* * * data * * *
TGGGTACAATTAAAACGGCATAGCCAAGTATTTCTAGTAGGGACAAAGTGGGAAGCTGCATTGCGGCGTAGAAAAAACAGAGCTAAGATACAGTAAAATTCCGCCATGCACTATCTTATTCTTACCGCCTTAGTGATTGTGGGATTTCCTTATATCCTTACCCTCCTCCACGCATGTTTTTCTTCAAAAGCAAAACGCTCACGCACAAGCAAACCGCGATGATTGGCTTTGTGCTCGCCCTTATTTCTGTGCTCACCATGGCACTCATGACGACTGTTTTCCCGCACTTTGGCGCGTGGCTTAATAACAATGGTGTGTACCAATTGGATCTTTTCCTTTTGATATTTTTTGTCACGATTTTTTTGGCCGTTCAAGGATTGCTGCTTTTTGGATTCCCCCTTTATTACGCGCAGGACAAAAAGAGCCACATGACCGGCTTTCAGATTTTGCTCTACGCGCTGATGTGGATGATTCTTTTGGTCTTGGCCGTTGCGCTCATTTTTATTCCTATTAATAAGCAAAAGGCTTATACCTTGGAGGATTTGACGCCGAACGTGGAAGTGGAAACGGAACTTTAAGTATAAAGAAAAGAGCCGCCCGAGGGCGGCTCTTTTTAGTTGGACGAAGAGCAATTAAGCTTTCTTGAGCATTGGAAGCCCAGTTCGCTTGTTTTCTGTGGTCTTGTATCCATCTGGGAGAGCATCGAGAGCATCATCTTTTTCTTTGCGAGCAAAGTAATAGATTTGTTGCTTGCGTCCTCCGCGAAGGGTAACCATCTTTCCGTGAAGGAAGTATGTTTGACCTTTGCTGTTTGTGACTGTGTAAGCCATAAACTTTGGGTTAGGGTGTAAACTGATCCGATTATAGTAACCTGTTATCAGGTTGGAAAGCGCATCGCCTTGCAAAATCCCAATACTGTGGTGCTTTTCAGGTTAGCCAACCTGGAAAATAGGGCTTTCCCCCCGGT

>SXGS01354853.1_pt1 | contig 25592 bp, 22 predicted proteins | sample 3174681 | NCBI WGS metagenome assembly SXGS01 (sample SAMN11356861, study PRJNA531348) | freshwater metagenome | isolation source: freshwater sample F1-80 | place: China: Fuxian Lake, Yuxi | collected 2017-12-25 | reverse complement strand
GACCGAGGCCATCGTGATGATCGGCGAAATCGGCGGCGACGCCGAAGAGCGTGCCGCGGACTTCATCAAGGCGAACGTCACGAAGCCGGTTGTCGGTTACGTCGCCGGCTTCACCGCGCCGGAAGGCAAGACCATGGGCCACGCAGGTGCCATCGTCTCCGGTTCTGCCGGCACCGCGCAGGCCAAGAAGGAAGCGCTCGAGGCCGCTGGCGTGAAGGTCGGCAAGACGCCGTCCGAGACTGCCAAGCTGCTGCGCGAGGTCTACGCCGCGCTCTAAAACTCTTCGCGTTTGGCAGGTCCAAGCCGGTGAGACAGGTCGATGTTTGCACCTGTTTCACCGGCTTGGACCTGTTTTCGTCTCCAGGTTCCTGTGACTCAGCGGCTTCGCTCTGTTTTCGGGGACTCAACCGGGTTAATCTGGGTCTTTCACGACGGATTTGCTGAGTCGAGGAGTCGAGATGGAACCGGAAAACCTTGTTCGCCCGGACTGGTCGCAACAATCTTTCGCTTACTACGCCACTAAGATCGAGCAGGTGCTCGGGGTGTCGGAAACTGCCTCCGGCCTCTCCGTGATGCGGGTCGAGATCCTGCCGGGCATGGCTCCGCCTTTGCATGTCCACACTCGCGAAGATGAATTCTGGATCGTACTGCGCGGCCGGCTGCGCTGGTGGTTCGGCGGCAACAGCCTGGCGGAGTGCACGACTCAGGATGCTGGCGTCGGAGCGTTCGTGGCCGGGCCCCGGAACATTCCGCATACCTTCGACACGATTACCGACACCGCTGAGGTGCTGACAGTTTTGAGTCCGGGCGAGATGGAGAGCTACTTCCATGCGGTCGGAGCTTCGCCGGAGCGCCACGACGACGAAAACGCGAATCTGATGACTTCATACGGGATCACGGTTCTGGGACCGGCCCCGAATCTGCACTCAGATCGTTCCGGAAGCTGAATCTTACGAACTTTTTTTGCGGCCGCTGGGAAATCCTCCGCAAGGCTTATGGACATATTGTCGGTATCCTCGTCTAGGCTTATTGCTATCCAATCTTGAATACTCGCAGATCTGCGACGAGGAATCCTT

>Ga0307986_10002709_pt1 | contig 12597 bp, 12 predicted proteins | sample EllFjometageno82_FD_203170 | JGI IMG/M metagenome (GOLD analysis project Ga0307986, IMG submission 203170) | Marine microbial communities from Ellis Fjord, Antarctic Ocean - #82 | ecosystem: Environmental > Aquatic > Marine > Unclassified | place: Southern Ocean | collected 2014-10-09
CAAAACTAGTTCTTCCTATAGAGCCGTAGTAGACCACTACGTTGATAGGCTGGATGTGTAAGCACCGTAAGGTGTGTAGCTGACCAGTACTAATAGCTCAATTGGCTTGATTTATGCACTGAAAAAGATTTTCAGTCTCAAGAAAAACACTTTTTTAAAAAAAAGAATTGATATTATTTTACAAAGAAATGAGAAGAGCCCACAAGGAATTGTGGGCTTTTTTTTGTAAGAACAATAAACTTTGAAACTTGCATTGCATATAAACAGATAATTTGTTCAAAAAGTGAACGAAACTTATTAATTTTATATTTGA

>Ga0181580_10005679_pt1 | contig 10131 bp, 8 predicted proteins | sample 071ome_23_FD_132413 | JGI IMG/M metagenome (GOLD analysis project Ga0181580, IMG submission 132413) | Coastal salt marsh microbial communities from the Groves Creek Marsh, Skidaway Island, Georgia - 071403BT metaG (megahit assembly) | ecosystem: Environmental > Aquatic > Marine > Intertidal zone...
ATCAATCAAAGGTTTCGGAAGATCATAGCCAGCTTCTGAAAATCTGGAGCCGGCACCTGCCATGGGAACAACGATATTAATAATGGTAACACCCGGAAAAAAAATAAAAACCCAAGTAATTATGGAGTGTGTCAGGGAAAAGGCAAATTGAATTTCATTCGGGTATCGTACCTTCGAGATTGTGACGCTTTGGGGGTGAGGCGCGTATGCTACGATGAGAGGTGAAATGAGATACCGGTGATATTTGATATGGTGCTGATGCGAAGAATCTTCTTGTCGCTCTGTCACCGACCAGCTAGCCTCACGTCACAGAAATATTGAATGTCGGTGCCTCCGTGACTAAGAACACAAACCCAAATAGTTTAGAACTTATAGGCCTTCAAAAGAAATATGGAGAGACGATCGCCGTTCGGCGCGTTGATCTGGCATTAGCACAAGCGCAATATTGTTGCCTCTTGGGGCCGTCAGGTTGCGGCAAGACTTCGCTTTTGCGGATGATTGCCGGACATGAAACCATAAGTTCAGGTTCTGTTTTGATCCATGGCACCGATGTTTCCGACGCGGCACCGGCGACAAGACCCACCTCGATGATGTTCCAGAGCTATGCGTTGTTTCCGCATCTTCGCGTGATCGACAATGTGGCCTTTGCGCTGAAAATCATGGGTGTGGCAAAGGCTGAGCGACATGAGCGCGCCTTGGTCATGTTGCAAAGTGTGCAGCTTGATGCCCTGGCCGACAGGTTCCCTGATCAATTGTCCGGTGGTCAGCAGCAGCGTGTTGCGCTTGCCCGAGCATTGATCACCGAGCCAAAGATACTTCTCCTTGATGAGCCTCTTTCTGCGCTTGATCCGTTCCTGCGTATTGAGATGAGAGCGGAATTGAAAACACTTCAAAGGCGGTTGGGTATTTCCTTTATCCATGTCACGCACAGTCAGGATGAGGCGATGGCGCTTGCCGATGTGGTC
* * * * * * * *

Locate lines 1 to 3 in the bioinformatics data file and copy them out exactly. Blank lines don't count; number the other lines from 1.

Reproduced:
TGGGTACAATTAAAACGGCATAGCCAAGTATTTCTAGTAGGGACAAAGTGGGAAGCTGCATTGCGGCGTAGAAAAAACAGAGCTAAGATACAGTAAAATTCCGCCATGCACTATCTTATTCTTACCGCCTTAGTGATTGTGGGATTTCCTTATATCCTTACCCTCCTCCACGCATGTTTTTCTTCAAAAGCAAAACGCTCACGCACAAGCAAACCGCGATGATTGGCTTTGTGCTCGCCCTTATTTCTGTGCTCACCATGGCACTCATGACGACTGTTTTCCCGCACTTTGGCGCGTGGCTTAATAACAATGGTGTGTACCAATTGGATCTTTTCCTTTTGATATTTTTTGTCACGATTTTTTTGGCCGTTCAAGGATTGCTGCTTTTTGGATTCCCCCTTTATTACGCGCAGGACAAAAAGAGCCACATGACCGGCTTTCAGATTTTGCTCTACGCGCTGATGTGGATGATTCTTTTGGTCTTGGCCGTTGCGCTCATTTTTATTCCTATTAATAAGCAAAAGGCTTATACCTTGGAGGATTTGACGCCGAACGTGGAAGTGGAAACGGAACTTTAAGTATAAAGAAAAGAGCCGCCCGAGGGCGGCTCTTTTTAGTTGGACGAAGAGCAATTAAGCTTTCTTGAGCATTGGAAGCCCAGTTCGCTTGTTTTCTGTGGTCTTGTATCCATCTGGGAGAGCATCGAGAGCATCATCTTTTTCTTTGCGAGCAAAGTAATAGATTTGTTGCTTGCGTCCTCCGCGAAGGGTAACCATCTTTCCGTGAAGGAAGTATGTTTGACCTTTGCTGTTTGTGACTGTGTAAGCCATAAACTTTGGGTTAGGGTGTAAACTGATCCGATTATAGTAACCTGTTATCAGGTTGGAAAGCGCATCGCCTTGCAAAATCCCAATACTGTGGTGCTTTTCAGGTTAGCCAACCTGGAAAATAGGGCTTTCCCCCCGGT

>SXGS01354853.1_pt1 | contig 25592 bp, 22 predicted proteins | sample 3174681 | NCBI WGS metagenome assembly SXGS01 (sample SAMN11356861, study PRJNA531348) | freshwater metagenome | isolation source: freshwater sample F1-80 | place: China: Fuxian Lake, Yuxi | collected 2017-12-25 | reverse complement strand
GACCGAGGCCATCGTGATGATCGGCGAAATCGGCGGCGACGCCGAAGAGCGTGCCGCGGACTTCATCAAGGCGAACGTCACGAAGCCGGTTGTCGGTTACGTCGCCGGCTTCACCGCGCCGGAAGGCAAGACCATGGGCCACGCAGGTGCCATCGTCTCCGGTTCTGCCGGCACCGCGCAGGCCAAGAAGGAAGCGCTCGAGGCCGCTGGCGTGAAGGTCGGCAAGACGCCGTCCGAGACTGCCAAGCTGCTGCGCGAGGTCTACGCCGCGCTCTAAAACTCTTCGCGTTTGGCAGGTCCAAGCCGGTGAGACAGGTCGATGTTTGCACCTGTTTCACCGGCTTGGACCTGTTTTCGTCTCCAGGTTCCTGTGACTCAGCGGCTTCGCTCTGTTTTCGGGGACTCAACCGGGTTAATCTGGGTCTTTCACGACGGATTTGCTGAGTCGAGGAGTCGAGATGGAACCGGAAAACCTTGTTCGCCCGGACTGGTCGCAACAATCTTTCGCTTACTACGCCACTAAGATCGAGCAGGTGCTCGGGGTGTCGGAAACTGCCTCCGGCCTCTCCGTGATGCGGGTCGAGATCCTGCCGGGCATGGCTCCGCCTTTGCATGTCCACACTCGCGAAGATGAATTCTGGATCGTACTGCGCGGCCGGCTGCGCTGGTGGTTCGGCGGCAACAGCCTGGCGGAGTGCACGACTCAGGATGCTGGCGTCGGAGCGTTCGTGGCCGGGCCCCGGAACATTCCGCATACCTTCGACACGATTACCGACACCGCTGAGGTGCTGACAGTTTTGAGTCCGGGCGAGATGGAGAGCTACTTCCATGCGGTCGGAGCTTCGCCGGAGCGCCACGACGACGAAAACGCGAATCTGATGACTTCATACGGGATCACGGTTCTGGGACCGGCCCCGAATCTGCACTCAGATCGTTCCGGAAGCTGAATCTTACGAACTTTTTTTGCGGCCGCTGGGAAATCCTCCGCAAGGCTTATGGACATATTGTCGGTATCCTCGTCTAGGCTTATTGCTATCCAATCTTGAATACTCGCAGATCTGCGACGAGGAATCCTT